Le Tour de France and Church Ministry

This year I watched almost every stage of the Tour de France. On a whim I just decided to record 2-hour play back of stage 5 and then I watched every stage after that, becoming a bit of a bike racing junkie in the process. In fact it is a sport that I wished I would have picked up while growing up because I have the right body type to compete well in it supposedly.

twitter tour de france

As I was watching I started to find correlations between the strategy of bike racing and church ministry. I learned a lot about bike racing and there some things pastors can learn from it as well:

  • Work together for a the greater good of the team. No rider has ever won The Tour without a strong team behind him. This is the biggest thing I learned about bike racing, it is completely a team sport. I used to think they all just rode every day for themselves, but I stand corrected. You cannot do successful church ministry by yourself. Even if you are the only pastor at your church, there must be key volunteers around you that help make your church successful. The biggest challenge I’ve had in my job is to work with others that I trust and don’t trust for the greater good of our ministry.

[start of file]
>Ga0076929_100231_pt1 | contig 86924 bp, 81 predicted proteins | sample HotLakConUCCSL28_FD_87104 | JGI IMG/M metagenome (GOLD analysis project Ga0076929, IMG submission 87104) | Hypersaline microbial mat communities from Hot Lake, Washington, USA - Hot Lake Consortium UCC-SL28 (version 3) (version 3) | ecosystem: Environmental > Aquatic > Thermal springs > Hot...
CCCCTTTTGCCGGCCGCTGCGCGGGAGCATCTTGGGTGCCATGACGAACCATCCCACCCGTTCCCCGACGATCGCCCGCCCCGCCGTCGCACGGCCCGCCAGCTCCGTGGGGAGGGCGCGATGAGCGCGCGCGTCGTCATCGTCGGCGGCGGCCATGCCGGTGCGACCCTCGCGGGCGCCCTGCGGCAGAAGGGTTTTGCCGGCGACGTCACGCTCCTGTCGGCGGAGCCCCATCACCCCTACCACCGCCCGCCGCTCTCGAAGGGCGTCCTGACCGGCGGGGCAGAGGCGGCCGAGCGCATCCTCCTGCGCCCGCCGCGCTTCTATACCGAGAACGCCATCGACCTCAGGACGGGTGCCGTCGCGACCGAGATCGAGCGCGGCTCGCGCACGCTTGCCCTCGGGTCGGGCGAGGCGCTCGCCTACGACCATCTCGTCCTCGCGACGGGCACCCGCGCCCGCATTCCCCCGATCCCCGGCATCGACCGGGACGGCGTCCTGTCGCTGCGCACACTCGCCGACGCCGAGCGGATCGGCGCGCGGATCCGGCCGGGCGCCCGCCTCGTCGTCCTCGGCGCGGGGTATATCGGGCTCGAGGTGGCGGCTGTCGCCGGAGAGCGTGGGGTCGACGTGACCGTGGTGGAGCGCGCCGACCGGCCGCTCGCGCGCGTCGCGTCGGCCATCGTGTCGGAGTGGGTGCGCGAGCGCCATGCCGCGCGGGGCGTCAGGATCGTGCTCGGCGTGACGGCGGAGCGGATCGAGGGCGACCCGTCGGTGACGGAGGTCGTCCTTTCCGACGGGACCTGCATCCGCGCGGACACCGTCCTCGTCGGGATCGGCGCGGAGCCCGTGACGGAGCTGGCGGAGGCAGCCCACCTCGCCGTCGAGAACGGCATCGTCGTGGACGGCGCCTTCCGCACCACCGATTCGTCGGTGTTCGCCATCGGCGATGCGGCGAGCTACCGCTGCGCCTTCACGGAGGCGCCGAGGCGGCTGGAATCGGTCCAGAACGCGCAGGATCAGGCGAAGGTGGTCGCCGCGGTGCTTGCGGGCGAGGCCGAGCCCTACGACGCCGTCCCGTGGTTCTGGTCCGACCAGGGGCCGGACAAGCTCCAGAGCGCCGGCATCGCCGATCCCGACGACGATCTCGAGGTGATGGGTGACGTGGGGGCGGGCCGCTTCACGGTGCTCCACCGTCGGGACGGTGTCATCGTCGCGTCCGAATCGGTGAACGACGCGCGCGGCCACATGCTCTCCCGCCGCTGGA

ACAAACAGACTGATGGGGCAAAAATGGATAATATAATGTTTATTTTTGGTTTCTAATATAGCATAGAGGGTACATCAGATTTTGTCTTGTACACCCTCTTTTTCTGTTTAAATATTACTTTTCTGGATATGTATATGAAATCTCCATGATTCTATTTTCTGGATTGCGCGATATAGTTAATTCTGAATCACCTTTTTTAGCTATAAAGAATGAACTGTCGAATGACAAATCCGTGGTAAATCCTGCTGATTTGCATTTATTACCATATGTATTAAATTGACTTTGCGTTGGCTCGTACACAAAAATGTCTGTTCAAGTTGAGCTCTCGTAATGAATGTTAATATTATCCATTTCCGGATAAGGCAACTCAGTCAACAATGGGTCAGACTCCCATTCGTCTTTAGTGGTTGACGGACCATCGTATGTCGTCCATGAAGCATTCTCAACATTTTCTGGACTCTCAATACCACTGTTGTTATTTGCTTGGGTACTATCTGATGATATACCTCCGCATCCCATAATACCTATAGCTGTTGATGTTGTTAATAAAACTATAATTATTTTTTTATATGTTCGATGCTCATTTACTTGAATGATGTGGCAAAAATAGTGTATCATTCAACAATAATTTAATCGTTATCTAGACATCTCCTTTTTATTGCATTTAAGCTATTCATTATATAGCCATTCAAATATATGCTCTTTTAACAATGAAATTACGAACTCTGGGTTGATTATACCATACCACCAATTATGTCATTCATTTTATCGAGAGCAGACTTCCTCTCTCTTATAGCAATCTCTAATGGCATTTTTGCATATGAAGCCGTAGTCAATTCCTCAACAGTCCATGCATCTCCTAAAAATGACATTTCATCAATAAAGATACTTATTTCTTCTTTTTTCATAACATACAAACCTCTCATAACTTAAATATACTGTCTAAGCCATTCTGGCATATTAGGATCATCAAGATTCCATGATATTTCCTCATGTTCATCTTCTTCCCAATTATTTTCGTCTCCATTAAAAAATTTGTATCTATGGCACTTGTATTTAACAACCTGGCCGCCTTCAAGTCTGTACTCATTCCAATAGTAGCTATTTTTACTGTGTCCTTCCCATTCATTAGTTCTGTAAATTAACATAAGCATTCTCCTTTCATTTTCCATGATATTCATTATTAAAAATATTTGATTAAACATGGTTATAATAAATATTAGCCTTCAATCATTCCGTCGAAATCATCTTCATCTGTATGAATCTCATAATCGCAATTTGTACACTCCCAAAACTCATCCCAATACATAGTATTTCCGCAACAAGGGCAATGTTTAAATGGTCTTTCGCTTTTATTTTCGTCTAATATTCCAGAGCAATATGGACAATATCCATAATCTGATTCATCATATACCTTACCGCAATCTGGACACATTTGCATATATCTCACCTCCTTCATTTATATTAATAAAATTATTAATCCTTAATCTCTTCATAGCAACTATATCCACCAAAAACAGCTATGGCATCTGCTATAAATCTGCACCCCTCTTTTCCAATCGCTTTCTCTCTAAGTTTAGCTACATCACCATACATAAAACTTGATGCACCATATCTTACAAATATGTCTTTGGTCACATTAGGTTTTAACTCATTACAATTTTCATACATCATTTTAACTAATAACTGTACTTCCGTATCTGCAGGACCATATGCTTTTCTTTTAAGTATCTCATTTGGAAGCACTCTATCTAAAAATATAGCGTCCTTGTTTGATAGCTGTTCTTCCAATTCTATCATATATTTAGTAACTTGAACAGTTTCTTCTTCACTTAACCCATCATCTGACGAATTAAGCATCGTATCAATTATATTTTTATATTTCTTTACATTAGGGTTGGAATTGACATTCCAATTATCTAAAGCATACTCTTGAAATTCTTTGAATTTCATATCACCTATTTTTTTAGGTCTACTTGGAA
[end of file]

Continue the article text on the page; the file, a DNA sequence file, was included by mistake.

• It is a long race: pace yourself. The Tour lasts over 3 weeks with daily rides that often last in excess of 6 hours. You cannot win or even compete in individual stages or the overall race without great pace, nor can you last in church ministry with pace.
  • Can you handle the pressure? There will come a time in church ministry when the pressure will be on. For me this comes in the form of sharing from the stage or having a guitar/vocal part that is difficult, or heading into a meeting that I know will be hard. My effectiveness as a pastor (I don’t like being called a pastor) is often determined when the pressure is on. You cannot win the Tour if you can’t handle the pressure. The pressure always comes in the mountain stages. If you crack under the pressure, you won’t win the Tour.
  • Play to your strengths. There are 4 different jerseys out on the race to be had each day. One for the overall leader, one for the best climber, one for the best sprinter, and one for the best overall young rider. The Tour isn’t necessarily just about the person who wins (though that is the highest honor in cycling), and church ministry takes people with various strengths. This is why we have small group leaders, preaching communicators, worship leaders, youth pastors, etc. Each of these people are allowed to play to their strengths.

Alright bike racing fans…what would you add to the list?